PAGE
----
My drive from the third tee and the conversation following it changed my life forever.
That day I had landed at the golf course without a plan; I often do. Bansi, the Starter let me tee off with another golfer waiting to start.
He was a Sikh gentleman. He must have been in his early seventies; his grey hair and thick glasses suggested so. In his appearance, he resembled the legendary Khushwant Singh. He walked slowly and deliberately. He swung equally slowly with a perfect follow through. He must have been a very good golfer in his heydays. He was hitting short distances but his ball was following the path intended and directed by him. On the first hole he missed a five-foot putt and a par by a whisker. I barely managed to get a bogie.
On the second hole he got an easy par; I missed it narrowly.
The third fairway at the Race Course Golf Course is narrow in the beginning and widens in the later part. There are OBs on either side. One has to hit a long straight drive to be in a comfortable position for the rest of the par-five hole. He cleared the first hurdle comfortably.
It was my turn to tee off. I placed my ball on the tee; walked back a few paces to align myself and took stance. I thought of some of the 50 and more elements that go into making a perfect drive: the grip, the stance, the swing, the follow through, the transfer of weight, eye on the ball etc. I must have done really well at that because it was a long and straight drive, way ahead of the Sikh gentleman. There was instant accolade from him. “That’s a marvellous hit,” he said.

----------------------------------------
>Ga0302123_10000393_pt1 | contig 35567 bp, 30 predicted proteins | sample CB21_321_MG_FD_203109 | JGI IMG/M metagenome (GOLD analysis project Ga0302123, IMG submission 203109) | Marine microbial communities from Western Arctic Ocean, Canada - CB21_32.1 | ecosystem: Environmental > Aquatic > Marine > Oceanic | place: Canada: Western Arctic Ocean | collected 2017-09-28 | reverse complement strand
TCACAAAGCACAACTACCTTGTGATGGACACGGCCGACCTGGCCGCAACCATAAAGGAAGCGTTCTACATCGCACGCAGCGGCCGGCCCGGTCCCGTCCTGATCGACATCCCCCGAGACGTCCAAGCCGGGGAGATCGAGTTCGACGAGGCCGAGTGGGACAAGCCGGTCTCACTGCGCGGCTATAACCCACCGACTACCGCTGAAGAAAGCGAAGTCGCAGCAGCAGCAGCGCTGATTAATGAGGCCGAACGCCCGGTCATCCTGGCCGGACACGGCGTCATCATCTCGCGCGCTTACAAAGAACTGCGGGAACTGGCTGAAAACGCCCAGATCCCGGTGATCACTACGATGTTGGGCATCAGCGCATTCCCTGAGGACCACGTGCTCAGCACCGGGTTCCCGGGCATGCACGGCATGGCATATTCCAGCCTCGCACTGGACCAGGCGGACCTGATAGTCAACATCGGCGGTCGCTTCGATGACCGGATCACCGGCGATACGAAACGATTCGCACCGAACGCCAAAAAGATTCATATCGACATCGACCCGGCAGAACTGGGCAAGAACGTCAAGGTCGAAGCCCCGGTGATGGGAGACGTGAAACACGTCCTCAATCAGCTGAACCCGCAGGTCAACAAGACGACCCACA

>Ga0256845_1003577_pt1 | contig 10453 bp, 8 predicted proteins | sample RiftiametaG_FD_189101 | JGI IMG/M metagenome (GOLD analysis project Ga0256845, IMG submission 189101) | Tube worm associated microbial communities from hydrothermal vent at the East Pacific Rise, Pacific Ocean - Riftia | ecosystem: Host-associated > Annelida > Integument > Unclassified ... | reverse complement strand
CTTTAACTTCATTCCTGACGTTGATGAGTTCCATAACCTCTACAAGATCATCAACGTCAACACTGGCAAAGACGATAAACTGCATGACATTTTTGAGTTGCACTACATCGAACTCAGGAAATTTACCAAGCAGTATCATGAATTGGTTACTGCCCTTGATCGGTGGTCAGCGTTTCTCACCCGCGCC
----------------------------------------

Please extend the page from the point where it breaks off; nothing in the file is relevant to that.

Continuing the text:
As we walked down the fairway to play our second shots, he appreciated my drive. The praise from the otherwise quiet man filled with joy and pride. Outwardly I didn’t express much; I wanted to be modest; look modest.
“It just happened. I didn’t do anything. I just struck the ball, said “Wahe Guru” and prayed that it went long and straight.”
“Come on! You can’t get this good result with prayers alone,” he said. “You surely have worked hard for it.”
I tried to look even more modest. That’s when he narrated this story and I reproduce it:
“A Sikh youth was looking for a five-rupee coin that he had accidentally dropped in wet mud. He was praying to the gods to help him find his coin. There was a peculiar thing about his prayers––he was praying to all the gods other than the Sikh gods. When a curious bystander asked him, why he was remembering the other gods when his prayers could be (obviously) responded better by Guru Nanakji or other Sikh saints, he said, “Come on! Don’t expect me to ask Guru Nanakji to go into the mud for my five rupees. I’ll bother Him when I have a bigger problem or need. If I keep bothering him for petty things, He might not come to my rescue when I actually need Him.”
Returning to my good drive and prayers to Nanakji, he chuckled and said, “Don’t bother Guru Nanakji for small things in life. Save your prayers for the day when you are in dire need of His intervention.”
The message was loud and clear. That moment onwards, I have always done my bit; and done my bit well, and never nagged God for small favours.
Pray, I still do.